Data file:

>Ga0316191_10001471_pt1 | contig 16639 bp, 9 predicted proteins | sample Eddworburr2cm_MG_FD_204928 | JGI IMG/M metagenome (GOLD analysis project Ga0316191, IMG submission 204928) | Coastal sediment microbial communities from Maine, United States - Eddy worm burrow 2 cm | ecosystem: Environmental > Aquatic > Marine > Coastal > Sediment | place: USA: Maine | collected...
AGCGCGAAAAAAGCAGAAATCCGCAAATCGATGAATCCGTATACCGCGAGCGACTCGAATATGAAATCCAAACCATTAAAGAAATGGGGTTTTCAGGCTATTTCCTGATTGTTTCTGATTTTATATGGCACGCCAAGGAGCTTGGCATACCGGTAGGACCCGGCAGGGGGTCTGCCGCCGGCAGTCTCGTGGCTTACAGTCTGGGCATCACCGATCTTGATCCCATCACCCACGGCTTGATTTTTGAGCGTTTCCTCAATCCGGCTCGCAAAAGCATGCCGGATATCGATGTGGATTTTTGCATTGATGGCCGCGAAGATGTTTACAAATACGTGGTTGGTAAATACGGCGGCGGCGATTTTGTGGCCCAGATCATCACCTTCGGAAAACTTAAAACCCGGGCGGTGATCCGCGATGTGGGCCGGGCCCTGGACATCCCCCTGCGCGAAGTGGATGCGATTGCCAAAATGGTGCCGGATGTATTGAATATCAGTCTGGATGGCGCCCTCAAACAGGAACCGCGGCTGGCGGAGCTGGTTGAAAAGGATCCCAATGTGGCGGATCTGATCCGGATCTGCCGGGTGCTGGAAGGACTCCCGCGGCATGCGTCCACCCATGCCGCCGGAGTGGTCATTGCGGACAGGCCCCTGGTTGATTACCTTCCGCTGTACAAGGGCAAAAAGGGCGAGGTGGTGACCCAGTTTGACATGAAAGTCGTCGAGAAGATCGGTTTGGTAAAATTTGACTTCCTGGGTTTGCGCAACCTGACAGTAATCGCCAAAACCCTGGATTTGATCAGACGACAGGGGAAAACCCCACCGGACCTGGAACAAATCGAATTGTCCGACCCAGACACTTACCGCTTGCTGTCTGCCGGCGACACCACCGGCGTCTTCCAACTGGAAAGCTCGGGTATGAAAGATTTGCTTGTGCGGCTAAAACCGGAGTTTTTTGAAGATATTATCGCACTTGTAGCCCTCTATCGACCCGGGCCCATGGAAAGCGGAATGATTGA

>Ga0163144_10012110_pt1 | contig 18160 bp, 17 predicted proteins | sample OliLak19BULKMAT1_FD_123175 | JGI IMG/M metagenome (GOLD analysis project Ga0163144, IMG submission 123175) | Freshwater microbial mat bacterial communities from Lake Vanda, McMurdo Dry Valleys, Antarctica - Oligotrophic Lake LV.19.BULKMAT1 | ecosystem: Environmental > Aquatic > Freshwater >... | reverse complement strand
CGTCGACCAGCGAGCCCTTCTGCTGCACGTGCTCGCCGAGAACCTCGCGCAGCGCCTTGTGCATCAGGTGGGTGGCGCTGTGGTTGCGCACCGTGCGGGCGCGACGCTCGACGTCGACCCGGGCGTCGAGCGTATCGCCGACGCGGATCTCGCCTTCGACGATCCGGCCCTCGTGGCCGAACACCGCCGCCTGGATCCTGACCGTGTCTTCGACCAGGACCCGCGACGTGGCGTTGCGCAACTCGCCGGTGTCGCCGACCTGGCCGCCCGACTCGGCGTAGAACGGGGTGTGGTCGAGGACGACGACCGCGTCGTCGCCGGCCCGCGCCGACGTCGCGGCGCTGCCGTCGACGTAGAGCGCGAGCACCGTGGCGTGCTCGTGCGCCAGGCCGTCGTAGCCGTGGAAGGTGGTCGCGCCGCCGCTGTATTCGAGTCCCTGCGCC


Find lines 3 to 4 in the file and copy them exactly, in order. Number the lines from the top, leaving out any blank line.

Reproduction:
>Ga0163144_10012110_pt1 | contig 18160 bp, 17 predicted proteins | sample OliLak19BULKMAT1_FD_123175 | JGI IMG/M metagenome (GOLD analysis project Ga0163144, IMG submission 123175) | Freshwater microbial mat bacterial communities from Lake Vanda, McMurdo Dry Valleys, Antarctica - Oligotrophic Lake LV.19.BULKMAT1 | ecosystem: Environmental > Aquatic > Freshwater >... | reverse complement strand
CGTCGACCAGCGAGCCCTTCTGCTGCACGTGCTCGCCGAGAACCTCGCGCAGCGCCTTGTGCATCAGGTGGGTGGCGCTGTGGTTGCGCACCGTGCGGGCGCGACGCTCGACGTCGACCCGGGCGTCGAGCGTATCGCCGACGCGGATCTCGCCTTCGACGATCCGGCCCTCGTGGCCGAACACCGCCGCCTGGATCCTGACCGTGTCTTCGACCAGGACCCGCGACGTGGCGTTGCGCAACTCGCCGGTGTCGCCGACCTGGCCGCCCGACTCGGCGTAGAACGGGGTGTGGTCGAGGACGACGACCGCGTCGTCGCCGGCCCGCGCCGACGTCGCGGCGCTGCCGTCGACGTAGAGCGCGAGCACCGTGGCGTGCTCGTGCGCCAGGCCGTCGTAGCCGTGGAAGGTGGTCGCGCCGCCGCTGTATTCGAGTCCCTGCGCC